The Bernanke re-confirmation issue is gaining increasing coverage as the days slip away until his first term expires. With just six days left in his first term, the shifting and ever-transitory political winds will dictate his future and consequently of the global financial and economic landscape.
Earlier today, Reuters reported that Bernanke would be meeting Senate Majority Whip Dick Durbin (D-IL) at the Capitol this afternoon. According to Durbin and a senior administration official, Obama has been actively campaigning for Bernanke’s reappointment, including making phonecalls to Senators ahead of the confirmation hearings.
As of the current tally, 40 senators will vote yes, 17 no, and 32 undecided. The remaining 11 have not voiced any conviction either way, nor have they said they’re undecided.
Twelve more yes votes are needed for cloture, and with less than a week until Bernanke’s term expires and an increasingly populist Senate, the power of filibuster may come back to the limelight, just days after Martha Coakley lost the Massachusetts Senator race to Republican Scott Brown, preventing a reconciliation of the Senate’s version of the healthcare reform bill with the House’s.
With midterms later this year, the undecided Senators know their votes on the Bernanke reappointment will have huge implications for their own Senate seats, especially considering 84% of respondents to a Fox News poll (yes, I know it’s Fox News, but here me out) want Bernanke gone.
And the pendulum swing is favoring the GOP right now, with Coakley’s loss fresh in everyone’s minds and the bank/government collusions and conspiracies pervading the news for the last few months. As Obama’s popularity continues its free-fall, Republicans will attempt further to associate the bailouts with the Dems and consequently Bernanke. Even John McCain (R-AZ) has voiced opposition to Bernanke’s reappointment. This is the same man whose economic adviser, Phil Gramm, was one of the brains behind the inane repeal of Glass-Steagall (that is, until Gramm announced that America was a “nation of whiners” complaining about a recession that apparently didn’t exist).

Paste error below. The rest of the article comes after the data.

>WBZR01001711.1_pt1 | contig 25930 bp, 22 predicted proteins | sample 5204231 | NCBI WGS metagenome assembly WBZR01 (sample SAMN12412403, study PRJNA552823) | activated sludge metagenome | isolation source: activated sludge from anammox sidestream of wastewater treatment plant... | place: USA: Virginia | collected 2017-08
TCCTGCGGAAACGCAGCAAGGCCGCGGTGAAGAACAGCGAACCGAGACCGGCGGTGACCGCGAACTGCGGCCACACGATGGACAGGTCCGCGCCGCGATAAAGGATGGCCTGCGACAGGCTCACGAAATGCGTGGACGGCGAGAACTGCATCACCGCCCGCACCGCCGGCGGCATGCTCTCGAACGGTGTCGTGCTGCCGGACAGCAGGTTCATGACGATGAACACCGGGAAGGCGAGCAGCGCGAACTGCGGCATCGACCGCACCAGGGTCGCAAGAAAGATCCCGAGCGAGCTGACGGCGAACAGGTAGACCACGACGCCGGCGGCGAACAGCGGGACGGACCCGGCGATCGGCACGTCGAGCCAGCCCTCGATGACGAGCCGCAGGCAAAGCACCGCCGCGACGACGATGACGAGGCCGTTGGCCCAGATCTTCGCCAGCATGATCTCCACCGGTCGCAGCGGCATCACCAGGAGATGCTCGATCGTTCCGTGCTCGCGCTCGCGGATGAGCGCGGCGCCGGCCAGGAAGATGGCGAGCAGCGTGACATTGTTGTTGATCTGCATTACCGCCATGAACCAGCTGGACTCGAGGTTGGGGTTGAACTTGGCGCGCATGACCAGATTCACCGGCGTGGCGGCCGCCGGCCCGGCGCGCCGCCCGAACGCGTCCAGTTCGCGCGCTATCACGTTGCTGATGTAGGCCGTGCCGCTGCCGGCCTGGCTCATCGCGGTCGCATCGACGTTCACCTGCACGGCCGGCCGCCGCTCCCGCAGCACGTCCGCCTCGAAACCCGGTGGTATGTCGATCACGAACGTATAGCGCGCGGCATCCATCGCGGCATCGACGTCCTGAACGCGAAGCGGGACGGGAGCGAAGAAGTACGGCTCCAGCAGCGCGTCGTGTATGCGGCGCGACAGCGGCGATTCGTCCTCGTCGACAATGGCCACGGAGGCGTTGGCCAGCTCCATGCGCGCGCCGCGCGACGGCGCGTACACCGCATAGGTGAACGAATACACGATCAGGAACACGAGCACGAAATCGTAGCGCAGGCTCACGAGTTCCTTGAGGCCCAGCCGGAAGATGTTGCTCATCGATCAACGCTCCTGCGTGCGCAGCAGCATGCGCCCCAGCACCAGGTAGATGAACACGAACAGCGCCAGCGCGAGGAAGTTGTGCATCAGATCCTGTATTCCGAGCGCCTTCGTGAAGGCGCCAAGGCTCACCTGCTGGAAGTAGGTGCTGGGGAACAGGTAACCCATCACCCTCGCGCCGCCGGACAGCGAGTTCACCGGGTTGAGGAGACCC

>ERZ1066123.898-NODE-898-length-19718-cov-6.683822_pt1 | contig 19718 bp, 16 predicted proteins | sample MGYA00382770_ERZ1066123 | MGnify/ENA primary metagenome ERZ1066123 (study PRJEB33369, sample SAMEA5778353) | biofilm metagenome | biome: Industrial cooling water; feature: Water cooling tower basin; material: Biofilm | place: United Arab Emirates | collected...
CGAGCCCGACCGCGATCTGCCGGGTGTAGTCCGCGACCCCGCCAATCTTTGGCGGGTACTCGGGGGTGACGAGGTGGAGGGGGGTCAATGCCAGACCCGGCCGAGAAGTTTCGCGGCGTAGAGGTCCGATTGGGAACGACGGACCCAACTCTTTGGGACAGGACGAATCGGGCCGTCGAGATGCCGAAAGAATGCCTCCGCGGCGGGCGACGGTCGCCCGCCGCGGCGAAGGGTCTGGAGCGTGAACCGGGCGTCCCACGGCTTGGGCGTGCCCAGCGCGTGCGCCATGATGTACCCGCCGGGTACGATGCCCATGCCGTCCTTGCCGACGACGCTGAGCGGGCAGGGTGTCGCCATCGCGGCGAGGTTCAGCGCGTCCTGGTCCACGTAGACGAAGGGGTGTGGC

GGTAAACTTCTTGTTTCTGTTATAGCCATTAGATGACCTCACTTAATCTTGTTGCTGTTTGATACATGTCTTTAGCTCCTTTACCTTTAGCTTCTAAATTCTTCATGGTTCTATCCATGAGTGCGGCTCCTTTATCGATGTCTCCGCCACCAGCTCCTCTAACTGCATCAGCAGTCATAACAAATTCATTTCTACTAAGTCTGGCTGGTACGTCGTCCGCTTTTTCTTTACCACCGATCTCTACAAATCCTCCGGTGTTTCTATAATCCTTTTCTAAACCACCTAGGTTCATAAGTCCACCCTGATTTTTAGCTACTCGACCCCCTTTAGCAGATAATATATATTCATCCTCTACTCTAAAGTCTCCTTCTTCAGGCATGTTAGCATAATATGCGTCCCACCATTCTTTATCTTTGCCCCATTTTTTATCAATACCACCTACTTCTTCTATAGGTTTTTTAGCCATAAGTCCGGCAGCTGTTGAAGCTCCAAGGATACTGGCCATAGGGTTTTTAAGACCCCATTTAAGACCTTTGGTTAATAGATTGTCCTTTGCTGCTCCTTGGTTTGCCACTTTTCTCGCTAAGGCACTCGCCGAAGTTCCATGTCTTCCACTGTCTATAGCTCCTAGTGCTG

Make no mistake about it, the undecideds are playing a wait-and-see game to assess the political winds before issuing any conviction in the form of a vote. With Senate Majority Leader Harry Reid (D-NV) expecting to file the cloture motion sometime this week, the pressure behind being the 60th vote is on.
If cloture fails and unlimited debate manifests, Bernanke’s term will expire without a reconfirmation for a second stint. The failure of cloture itself should send Bernanke’s Fed chairman career straight to the ground. And Obama’s with it.
I personally expect Bernanke to come up with 60 “yes” votes, one way or another. Whether it’s due to the active urging of the President, or another sell-off in equities attributed to the uncertainty, I think cloture will pass and a majority will vote to confirm. However, I think the possibility of Bernanke not being re-confirmed are higher than ever, and failure to keep him in the Fed Chairman seat could be in the nail in the coffin for the Obama administration.
This is a time of populist politics and the political winds are just as volatile as the financial markets. With 50.8% of Americans opposing the healthcare plan and the resurgence of the filibuster privilege with Brown’s ninth-inning victory, Republicans have a surplus of political capital they haven’t seen since the months following 9/11. If they continue to successfully pass off ownership of the bailouts and bank shenanigans to the Democrats, internal divisions between the the Democratic party will further widen, and the Dems eager to dissociate from the Obama administration and the Bernanke bailouts may increase in quantity as well as conviction.
Indeed, almost two-thirds of the Senators who have yet to voice a “yes” or “no” vote to Bernanke’s reconfirmation are Dems. If even half of these Dems vote “no” on cloture (which is a vote to extend debate, allowing them the flexibility of claiming they didn’t vote against Bernanke but were merely undecided still and desired more debate), cloture will almost certainly fail and Bernanke will not be reappointed. The cloture vote will fall to the marginal Democrat(s).